I was craving red beans and rice but unfortunately, I didn’t plan ahead enough to soak the beans overnight. Enter the pressure cooker – the solution to all of your unsoaked bean problems! What usually takes about 3 hours to cook in a pot is cut down to about 1 hour and 15 minutes in a pressure cooker, giving you all the deliciousness of red beans with none of the overnight soaking!
Pressure cookers tend to scare people unfamiliar with them – the first time I used mine, I turned it on and ran out of the kitchen! But don’t fear, modern pressure cookers have so many built-in safety features that you’d really have to put some effort into making it explode. I promise it’s not scary!
Another disclaimer about this recipe – if you know me, you know I absolutely loathe all things bell pepper related, hence their non-existence in this recipe, although traditionally included. By all means, if you love a good bell pepper, feel free to dice one up and add it in when you start sauteing the onions and celery.
I’ma do me.
You do you, boo.
- 2 tbsp olive oil (or bacon fat if you have it on hand)
- 3 stalks celery, sliced
- 1 large onion, diced **see note below
- 1/2 tsp salt
- 1/2 tsp pepper
- 1 tbsp creole seasoning (like Tony Chachere), more to taste
- 3 cloves garlic, chopped
- 3 sprigs fresh thyme
- 1 lb smoked sausage, sliced
- 2 bay leaves
- 1 lb dried red beans
- 1 ham hock (smoked turkey leg or neck will also work)
- 5 cups chicken stock
- ~6 cups cooked white rice, to serve
- green onion, for garnish
- In a pressure cooker over medium heat (at least 6 quarts), add in olive oil. Once hot, add in onion, celery and bell pepper (if using, see notes). Cook over medium heat for about 8 minutes - vegetables should be soft and cooked through.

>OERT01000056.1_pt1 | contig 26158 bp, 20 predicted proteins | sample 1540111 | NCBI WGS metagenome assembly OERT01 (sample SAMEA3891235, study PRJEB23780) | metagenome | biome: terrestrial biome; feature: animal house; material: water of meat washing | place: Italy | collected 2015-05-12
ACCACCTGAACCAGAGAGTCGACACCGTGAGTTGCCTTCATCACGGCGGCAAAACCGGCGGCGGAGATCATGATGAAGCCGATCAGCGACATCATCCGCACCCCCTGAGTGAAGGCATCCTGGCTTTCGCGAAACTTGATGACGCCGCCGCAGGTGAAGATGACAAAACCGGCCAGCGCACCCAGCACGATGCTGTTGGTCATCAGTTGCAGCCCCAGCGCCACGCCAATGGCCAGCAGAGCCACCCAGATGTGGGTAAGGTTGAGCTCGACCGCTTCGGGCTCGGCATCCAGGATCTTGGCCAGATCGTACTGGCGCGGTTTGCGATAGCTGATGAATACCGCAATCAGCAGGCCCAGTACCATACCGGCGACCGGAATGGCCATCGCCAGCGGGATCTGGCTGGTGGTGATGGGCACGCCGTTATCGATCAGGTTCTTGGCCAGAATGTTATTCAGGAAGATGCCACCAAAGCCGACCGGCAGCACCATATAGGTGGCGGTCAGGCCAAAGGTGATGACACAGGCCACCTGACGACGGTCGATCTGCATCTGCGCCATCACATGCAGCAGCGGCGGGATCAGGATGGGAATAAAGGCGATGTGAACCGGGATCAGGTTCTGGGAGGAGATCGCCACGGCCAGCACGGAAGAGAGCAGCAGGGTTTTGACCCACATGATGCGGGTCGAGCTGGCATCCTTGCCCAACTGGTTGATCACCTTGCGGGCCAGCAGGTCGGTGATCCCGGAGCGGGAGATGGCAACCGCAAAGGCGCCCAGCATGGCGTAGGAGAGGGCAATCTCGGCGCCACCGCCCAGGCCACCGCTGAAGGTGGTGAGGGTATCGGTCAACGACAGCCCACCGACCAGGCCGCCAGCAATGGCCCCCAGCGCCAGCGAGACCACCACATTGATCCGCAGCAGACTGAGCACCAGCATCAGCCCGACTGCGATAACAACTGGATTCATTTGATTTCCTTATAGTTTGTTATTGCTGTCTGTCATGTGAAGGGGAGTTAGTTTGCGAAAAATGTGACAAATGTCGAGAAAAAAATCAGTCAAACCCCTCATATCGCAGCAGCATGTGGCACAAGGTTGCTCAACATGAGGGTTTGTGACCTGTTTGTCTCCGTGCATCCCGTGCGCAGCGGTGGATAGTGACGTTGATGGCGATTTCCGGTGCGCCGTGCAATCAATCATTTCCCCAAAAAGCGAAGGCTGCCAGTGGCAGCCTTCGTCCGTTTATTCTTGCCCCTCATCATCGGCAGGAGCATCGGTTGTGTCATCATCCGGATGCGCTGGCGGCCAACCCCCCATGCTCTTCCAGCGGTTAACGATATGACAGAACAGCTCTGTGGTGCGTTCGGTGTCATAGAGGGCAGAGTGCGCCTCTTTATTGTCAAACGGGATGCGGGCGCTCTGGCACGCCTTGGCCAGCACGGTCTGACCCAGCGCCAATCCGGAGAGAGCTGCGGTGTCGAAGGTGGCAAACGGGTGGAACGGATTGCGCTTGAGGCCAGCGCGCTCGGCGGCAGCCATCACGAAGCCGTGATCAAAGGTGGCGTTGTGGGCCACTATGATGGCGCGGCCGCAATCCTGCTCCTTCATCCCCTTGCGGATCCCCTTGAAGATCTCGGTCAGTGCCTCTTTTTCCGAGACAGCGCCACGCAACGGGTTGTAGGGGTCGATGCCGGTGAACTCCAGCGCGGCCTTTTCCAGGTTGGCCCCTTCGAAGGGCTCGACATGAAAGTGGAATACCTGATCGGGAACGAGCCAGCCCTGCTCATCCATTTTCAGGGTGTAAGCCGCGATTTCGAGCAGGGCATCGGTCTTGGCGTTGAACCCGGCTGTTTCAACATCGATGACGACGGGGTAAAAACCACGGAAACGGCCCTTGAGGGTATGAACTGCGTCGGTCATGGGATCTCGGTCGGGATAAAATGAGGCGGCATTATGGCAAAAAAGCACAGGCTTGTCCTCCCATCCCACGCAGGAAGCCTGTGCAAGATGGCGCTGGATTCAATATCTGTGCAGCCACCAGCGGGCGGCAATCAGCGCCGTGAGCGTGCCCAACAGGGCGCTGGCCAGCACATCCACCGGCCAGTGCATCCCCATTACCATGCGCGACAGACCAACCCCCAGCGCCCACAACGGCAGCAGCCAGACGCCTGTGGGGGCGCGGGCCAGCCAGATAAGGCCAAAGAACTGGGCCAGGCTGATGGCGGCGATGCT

- Add salt, pepper and creole seasoning to the vegetables and stir to combine.
- Stir in garlic, thyme and sausage. Increase the heat to medium-high and cook until the sausage has browned, about 5 minutes.
- Add the red beans and the ham hock to the pot, followed by the chicken stock. Be sure to follow your pressure cooker's manufacturer's instructions for limits on the amount of liquid that can be added to your pressure cooker. The beans should be completely covered by chicken stock, but take care not to go over your pressure cooker's "max fill line".
- Bring the cooker up to full pressure. Once pressure has been reached, reduce the heat just enough to maintain full pressure, then start timing for one hour. After one hour, allow the pressure to come down naturally.
- Remove the lid and taste - adjust the seasonings and, if necessary, cook a bit longer (some of my beans were still a little tough and needed another 15 minutes of cooking - uncovered with no pressure).
- Serve with hot white steamed rice and garnish with green onion.